Perception & Psychophysics

, Volume 40, Issue 3, pp 164–170

Reflex modification: A method for assessing cutaneous dysfunction


  • James R. Ison
    • Psychology BuildingUniversity of Rochester
  • John A. Foss
    • Psychology BuildingUniversity of Rochester
  • Philip Falcone
    • Psychology BuildingUniversity of Rochester
  • Louis Sakovits
    • Psychology BuildingUniversity of Rochester
  • Alice A. Adelson
    • Psychology BuildingUniversity of Rochester
  • Richard L. Burton
    • Psychology BuildingUniversity of Rochester

DOI: 10.3758/BF03203012

Cite this article as:
Ison, J.R., Foss, J.A., Falcone, P. et al. Perception & Psychophysics (1986) 40: 164. doi:10.3758/BF03203012


A brief and innocuous electrocutaneous stimulus applied to the lip or to the fingers altered the amplitude of reflexive eyeblinks elicited by a more intense stimulus to the forehead. The effectiveness of the initial stimulus was determined by its lead time—increasing to a maximum and then declining with an increase in the interval between the two stimuli—and by its intensity—steadily increasing with an increase in stimulus voltage. At both sites, lip and fingers, the intensities of the stimuli that approximated the sensory detection threshold (determined by a conventional method of limits) had reliable inhibitory effects on the response to the subsequent eliciting stimulus. The sensitivity of the reflex modification process to relatively weak stimuli suggested the potential value of these procedures for the objective evaluation of cutaneous loss and paresthesia. An example is provided in the history of a case in which two of three fingers that had been amputated were replanted. Ten weeks later, a test revealed that stimulation delivered to an injured finger had lost the inhibitory control it normally exerts on an intact finger.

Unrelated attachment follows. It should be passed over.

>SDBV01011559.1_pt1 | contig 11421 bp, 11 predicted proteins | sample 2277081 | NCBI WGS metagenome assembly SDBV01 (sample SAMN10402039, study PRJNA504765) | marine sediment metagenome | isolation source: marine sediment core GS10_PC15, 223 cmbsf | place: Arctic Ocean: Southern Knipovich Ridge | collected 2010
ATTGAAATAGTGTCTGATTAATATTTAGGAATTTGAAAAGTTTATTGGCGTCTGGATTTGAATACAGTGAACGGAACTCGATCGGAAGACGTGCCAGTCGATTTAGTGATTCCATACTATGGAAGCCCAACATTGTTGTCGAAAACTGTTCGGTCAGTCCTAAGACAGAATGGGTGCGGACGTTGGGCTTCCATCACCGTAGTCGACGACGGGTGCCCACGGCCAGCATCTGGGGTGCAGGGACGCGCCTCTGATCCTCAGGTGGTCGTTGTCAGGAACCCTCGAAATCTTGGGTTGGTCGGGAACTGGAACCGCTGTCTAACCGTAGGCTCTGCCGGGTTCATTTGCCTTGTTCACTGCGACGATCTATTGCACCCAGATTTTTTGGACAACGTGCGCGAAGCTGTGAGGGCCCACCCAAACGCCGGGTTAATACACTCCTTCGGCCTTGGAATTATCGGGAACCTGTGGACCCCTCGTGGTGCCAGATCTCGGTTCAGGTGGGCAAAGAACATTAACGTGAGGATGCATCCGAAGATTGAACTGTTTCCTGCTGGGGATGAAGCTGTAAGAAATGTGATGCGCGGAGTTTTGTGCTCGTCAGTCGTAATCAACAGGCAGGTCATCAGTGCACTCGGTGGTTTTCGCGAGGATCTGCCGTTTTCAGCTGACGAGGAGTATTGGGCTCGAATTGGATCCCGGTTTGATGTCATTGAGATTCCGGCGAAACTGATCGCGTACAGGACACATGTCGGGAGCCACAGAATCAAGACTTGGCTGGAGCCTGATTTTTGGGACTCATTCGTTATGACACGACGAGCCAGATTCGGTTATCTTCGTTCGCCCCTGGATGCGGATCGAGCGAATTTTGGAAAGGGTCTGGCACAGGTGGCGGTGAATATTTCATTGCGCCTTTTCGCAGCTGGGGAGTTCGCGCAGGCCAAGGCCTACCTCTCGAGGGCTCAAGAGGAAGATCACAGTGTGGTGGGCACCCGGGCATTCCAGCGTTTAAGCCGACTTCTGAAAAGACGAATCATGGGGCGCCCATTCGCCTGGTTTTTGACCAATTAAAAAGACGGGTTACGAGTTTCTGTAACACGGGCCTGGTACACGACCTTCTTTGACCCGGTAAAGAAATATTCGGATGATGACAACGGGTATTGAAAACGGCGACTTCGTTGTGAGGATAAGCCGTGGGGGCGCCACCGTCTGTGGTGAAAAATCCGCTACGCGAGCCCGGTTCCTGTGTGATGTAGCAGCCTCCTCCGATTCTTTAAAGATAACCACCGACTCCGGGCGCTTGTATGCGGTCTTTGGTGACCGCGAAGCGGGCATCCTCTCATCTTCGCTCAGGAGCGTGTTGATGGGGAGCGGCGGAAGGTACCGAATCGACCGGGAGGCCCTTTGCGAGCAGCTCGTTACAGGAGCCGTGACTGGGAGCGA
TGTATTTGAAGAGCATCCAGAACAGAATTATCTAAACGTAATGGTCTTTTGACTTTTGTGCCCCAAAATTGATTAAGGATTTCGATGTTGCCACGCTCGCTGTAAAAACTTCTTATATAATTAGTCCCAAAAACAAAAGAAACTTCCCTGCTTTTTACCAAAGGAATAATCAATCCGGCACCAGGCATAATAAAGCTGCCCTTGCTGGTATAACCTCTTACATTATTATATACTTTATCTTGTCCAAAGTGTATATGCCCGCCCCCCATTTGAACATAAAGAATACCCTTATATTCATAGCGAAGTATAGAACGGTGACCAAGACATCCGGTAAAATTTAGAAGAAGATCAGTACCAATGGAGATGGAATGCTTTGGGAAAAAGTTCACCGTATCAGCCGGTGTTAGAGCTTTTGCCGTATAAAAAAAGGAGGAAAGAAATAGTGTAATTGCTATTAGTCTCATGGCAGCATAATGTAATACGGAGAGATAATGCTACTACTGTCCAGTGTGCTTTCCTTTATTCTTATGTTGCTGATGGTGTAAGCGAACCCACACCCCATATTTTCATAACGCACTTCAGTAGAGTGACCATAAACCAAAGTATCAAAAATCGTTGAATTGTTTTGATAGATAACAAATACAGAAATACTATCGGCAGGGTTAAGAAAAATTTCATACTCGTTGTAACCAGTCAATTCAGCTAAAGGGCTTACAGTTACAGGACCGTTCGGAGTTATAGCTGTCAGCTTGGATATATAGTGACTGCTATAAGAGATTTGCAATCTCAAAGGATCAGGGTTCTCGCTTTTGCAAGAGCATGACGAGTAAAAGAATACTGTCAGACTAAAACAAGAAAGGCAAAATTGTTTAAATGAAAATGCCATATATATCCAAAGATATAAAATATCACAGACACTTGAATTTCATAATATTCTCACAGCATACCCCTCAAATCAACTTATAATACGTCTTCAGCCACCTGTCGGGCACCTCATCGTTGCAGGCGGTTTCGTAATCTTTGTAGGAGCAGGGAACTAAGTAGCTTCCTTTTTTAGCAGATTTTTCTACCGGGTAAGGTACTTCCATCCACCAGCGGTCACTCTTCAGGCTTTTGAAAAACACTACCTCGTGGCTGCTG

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Copyright information

© Psychonomic Society, Inc. 1986